There must be something in the water in Calgary that makes that city produce more uniquely expressive artists and musicians than like a dozen average cities combined. I just got done talking up Kiesza a few albums ago and here we are again with Lowell, a new artist from Calgary who didn’t break into mainstream consciousness in the same way this year, but is bubbling under the surface and more than deserves the success coming her way. I discovered Lowell by way of a few spins on Sirius XMU and a feature in T Magazine. “I like to think my music tastefully blends politics and pop,” she said in that interview. “Balancing those poles creates something special and bold.” Lowell puts those words to the test and comes out swinging in “I Love You Money”, a raucous and wildly subversive song that turns pop squarely on its head and is one of my favorite songs of the year. That spirit of bravery and sincerity is found throughout all of We Loved Her Dearly with tracks like “LGBT”, a progressive and inclusive anthem with a chorus that chants L! G! B! T! L! O! V! E! and makes “Same Love” feel like it happened 20 years ago; and the standout “Words Were The Wars”, a gorgeous, heartfelt self-affirmation she wrote the day she left an abusive relationship, according to an interview with NPR. In their words, We Loved Her Dearly is “expressly feminist — confident, energetic, and good”. I couldn’t agree more.

2Sia1,000 Forms Of Fear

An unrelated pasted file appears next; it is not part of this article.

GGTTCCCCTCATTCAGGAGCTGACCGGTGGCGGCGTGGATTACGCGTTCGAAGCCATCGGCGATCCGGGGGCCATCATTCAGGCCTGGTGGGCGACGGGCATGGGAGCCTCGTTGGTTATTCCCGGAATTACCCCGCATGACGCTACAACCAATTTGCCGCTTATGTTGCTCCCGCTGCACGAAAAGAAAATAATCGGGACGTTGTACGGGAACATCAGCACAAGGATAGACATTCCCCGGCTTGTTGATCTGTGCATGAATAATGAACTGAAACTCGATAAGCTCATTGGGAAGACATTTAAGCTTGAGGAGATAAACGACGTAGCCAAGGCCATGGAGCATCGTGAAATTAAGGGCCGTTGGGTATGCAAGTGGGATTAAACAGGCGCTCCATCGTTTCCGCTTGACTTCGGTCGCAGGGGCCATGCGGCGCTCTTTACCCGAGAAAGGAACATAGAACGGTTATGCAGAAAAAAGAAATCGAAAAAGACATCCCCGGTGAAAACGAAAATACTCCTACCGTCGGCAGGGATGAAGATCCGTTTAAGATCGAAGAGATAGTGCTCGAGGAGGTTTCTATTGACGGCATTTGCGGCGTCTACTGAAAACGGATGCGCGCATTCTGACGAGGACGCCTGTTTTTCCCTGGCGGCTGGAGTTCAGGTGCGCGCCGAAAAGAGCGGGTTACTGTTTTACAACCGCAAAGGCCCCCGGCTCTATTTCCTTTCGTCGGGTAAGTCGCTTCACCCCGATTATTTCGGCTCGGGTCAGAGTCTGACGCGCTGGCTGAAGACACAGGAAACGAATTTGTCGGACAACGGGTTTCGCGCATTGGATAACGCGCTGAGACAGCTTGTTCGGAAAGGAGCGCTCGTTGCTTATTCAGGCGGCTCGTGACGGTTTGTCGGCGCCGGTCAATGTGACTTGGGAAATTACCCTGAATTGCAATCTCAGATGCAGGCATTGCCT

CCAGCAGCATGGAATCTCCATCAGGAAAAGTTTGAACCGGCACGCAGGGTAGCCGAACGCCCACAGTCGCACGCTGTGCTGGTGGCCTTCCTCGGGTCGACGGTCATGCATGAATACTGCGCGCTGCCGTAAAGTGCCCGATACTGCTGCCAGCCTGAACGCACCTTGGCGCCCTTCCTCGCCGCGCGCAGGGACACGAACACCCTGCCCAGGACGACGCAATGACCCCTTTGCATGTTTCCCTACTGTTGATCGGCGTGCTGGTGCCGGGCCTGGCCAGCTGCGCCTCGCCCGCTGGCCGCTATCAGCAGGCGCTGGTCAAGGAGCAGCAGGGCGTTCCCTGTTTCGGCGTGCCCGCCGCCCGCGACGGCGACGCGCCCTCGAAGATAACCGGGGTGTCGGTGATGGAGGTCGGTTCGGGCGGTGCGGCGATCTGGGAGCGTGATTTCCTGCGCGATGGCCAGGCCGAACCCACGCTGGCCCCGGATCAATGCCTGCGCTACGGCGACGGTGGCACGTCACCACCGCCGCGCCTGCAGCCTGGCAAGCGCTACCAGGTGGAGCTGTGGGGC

I’ve offered up a handful of superlatives throughout the course of this year-end review, so as we near the end, let me offer one more: Sia is the most innovative artist in music right now. A longtime songwriter of way more massive hits for other pop artists than most people probably realize, Sia’s last album of her own music was We Are Born, my #4 album of 2010. That was the LP that established Sia as one of my favorite musicians, so of course I was excited to hear that her latest album 1,000 Forms Of Fear would be coming this year. But I wasn’t ready for everything she was about to bring. I had no idea what had happened to her in the meantime. After the release of We Are Born, Sia found the ensuing fame overwhelming and developed an addiction problem, nearly committing suicide by overdose before a friend stopped her and helped drag her out of those dark depths. And it is those same dark depths that Sia explores brilliantly on 1,000 Forms Of Fear. This time around, Sia prevented the pressure that comes along with being a pop star by never showing her face, instead outfitting other actors in her signature blonde bob to take the visual spotlight, allowing her to recede into the background to focus on her vocals and artistry. To say the experiment worked is an understatement. “Chandelier” and “Elastic Heart” are much more than just successful and captivating songs, performances, and videos. They’re works of art that are hauntingly beautiful, powerful, and devastating. My other favorite tracks “Big Girls Cry” and “Free The Animal” are right there with them. 1,000 Forms Of Fear is Sia’s deepest emotional expression to date, packaged in her most accessible music to date. It’s the realization of an artistic vision that I know has left a lasting impression on me and countless others.